Climate change is having a growing impact on water supply, more knowledge is needed about nanoparticles, and the realisation of a more circular economy requires that drinking sector residual streams be made more suitable for practical applications. These are some of the conclusions of the second OperAqua symposium which was held at KWR on Thursday, 3 December.
KWR hosted the second OperAqua symposium on 3 December. More than 50 participants from De Watergroep, VITO, KWR and representatives of the Dutch water companies were presented with an overview of the 3-year OperAqua, the collaboration between De Watergroep (B), VITO (B) and KWR (NL), within the framework of Watershare®. OperAqua involves the conduct of a research programme aimed at optimising the operational management of water companies and removing bottlenecks. By means of this collaboration, De Watergroep also participates in the joint research programme that KWR carries out for the Dutch drinking water companies (BTO). The symposium provided a broad picture of recent developments in the areas of safeguarding of water supply, analysis techniques, nanotechnology and the valorisation of residual streams.
Climate change impacts water supply
The symposium showed that climate change will be having an increasingly important impact on water supply in the Netherlands and Flanders, to the point that water companies might have to seek alternatives to current water sources; for example, through the expansion of the water system’s storage capacity. At the same time, it was also noted that knowledge needs to be developed in the area of groundwater recharge, so as to better anticipate future changes. The water sector is also focusing on the development and implementation of new analysis techniques aimed at gaining an understanding of the presence of substances of high concern in drinking water and its available sources.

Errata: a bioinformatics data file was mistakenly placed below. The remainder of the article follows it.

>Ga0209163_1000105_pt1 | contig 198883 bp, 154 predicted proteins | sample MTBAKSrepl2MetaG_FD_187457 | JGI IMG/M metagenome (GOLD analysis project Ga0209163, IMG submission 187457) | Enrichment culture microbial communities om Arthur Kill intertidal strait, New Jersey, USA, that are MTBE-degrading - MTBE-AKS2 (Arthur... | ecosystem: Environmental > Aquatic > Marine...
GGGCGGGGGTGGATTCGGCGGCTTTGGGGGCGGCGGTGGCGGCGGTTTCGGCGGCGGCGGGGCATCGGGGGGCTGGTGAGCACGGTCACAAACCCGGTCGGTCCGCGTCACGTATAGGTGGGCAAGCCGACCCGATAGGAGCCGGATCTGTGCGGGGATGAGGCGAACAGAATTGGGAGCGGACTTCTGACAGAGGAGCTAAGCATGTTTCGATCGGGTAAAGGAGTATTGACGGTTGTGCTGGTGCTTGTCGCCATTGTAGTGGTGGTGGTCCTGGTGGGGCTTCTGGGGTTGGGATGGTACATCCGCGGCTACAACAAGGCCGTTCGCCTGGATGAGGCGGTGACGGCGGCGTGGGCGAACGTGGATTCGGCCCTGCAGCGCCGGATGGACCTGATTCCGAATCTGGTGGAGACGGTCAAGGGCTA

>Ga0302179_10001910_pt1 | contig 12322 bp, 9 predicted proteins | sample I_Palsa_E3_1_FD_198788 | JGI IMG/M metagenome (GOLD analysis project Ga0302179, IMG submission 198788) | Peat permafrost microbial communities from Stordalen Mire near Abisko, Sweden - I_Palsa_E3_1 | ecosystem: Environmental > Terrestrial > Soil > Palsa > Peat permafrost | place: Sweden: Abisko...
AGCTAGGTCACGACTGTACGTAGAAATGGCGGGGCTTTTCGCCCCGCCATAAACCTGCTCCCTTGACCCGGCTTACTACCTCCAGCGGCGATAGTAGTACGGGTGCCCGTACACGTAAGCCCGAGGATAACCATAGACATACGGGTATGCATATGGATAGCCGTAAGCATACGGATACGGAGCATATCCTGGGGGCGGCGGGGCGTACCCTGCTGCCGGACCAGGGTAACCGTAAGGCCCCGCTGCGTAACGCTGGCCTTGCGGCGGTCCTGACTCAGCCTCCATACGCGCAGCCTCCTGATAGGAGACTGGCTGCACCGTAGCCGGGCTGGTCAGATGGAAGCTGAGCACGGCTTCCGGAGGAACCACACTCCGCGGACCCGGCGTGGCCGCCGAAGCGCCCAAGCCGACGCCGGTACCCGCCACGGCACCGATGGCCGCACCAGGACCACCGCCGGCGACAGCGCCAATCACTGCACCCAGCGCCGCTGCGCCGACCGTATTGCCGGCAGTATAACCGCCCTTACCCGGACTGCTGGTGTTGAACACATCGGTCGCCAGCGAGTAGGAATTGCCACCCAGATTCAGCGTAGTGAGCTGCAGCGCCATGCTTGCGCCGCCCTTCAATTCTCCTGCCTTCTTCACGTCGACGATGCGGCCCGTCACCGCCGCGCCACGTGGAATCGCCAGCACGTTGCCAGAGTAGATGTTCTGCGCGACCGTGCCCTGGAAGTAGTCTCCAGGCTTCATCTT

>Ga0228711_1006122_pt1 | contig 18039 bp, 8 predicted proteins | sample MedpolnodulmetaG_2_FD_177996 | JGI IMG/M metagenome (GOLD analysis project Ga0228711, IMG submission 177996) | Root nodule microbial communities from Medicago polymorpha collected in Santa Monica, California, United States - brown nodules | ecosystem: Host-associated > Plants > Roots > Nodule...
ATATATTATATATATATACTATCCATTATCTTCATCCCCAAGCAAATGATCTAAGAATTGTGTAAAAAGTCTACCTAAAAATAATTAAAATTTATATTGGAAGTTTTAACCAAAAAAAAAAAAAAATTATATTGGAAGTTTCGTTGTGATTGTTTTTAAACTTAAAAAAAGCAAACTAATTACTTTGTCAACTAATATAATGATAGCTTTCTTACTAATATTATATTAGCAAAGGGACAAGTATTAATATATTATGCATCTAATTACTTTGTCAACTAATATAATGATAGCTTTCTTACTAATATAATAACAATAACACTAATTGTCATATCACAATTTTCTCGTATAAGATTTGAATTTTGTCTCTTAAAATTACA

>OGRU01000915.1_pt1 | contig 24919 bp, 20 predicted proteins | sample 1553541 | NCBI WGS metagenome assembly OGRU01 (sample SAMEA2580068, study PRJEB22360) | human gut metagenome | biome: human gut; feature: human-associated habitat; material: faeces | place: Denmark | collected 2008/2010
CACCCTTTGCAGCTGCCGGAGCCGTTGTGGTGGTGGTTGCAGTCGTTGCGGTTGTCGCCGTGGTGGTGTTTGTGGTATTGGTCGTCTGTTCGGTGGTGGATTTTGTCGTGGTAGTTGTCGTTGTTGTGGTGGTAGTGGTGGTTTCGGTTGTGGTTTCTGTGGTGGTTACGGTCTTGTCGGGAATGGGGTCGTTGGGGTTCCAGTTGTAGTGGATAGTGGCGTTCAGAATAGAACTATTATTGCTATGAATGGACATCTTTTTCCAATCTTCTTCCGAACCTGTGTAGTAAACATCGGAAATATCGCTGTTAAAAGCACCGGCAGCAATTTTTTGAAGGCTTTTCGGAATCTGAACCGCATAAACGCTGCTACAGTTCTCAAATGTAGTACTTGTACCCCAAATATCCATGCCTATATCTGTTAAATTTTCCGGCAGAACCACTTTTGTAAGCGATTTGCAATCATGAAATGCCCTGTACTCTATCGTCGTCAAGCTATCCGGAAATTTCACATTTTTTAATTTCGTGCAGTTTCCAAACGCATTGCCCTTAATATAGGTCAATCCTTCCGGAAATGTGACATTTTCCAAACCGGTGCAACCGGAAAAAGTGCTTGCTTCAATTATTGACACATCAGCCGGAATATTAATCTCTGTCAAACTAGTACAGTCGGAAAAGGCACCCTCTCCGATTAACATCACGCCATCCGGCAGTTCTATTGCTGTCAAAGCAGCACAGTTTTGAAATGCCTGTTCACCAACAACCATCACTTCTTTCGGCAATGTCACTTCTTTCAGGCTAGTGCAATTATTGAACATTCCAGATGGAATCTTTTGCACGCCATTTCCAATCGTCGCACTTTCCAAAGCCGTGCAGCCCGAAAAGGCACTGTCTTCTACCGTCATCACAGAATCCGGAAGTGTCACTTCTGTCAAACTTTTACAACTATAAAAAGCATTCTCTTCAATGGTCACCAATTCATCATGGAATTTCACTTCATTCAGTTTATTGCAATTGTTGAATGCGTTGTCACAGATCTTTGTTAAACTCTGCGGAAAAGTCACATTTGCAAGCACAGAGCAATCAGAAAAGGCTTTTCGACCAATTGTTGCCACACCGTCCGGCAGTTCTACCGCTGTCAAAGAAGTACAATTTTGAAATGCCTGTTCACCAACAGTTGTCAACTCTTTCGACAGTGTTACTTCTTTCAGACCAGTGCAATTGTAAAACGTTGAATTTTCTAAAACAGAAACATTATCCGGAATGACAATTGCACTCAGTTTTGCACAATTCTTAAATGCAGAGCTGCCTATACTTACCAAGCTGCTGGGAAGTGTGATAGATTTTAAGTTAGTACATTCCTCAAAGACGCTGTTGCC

More knowledge needed about nanoparticles
Nanoparticles present a new challenge to the drinking water sector. They are used in numerous products, but little is known about their behaviour and the risks represented by their presence in water. During the symposium, the most recent research results in the area were presented and set within the context of the legal and regulatory frameworks.
In order to bring about a more circular economy, the valorisation of residual streams from drinking water production is truly taking off. The challenge is to render drinking water sector residual streams suitable for practical applications. Work is ongoing within OperAqua to develop products that meet market requirements.
The symposium was opened by Luc Keustermans, Technical Director at De Watergroep, while KWR’s CEO, Wim van Vierssen, closed the event.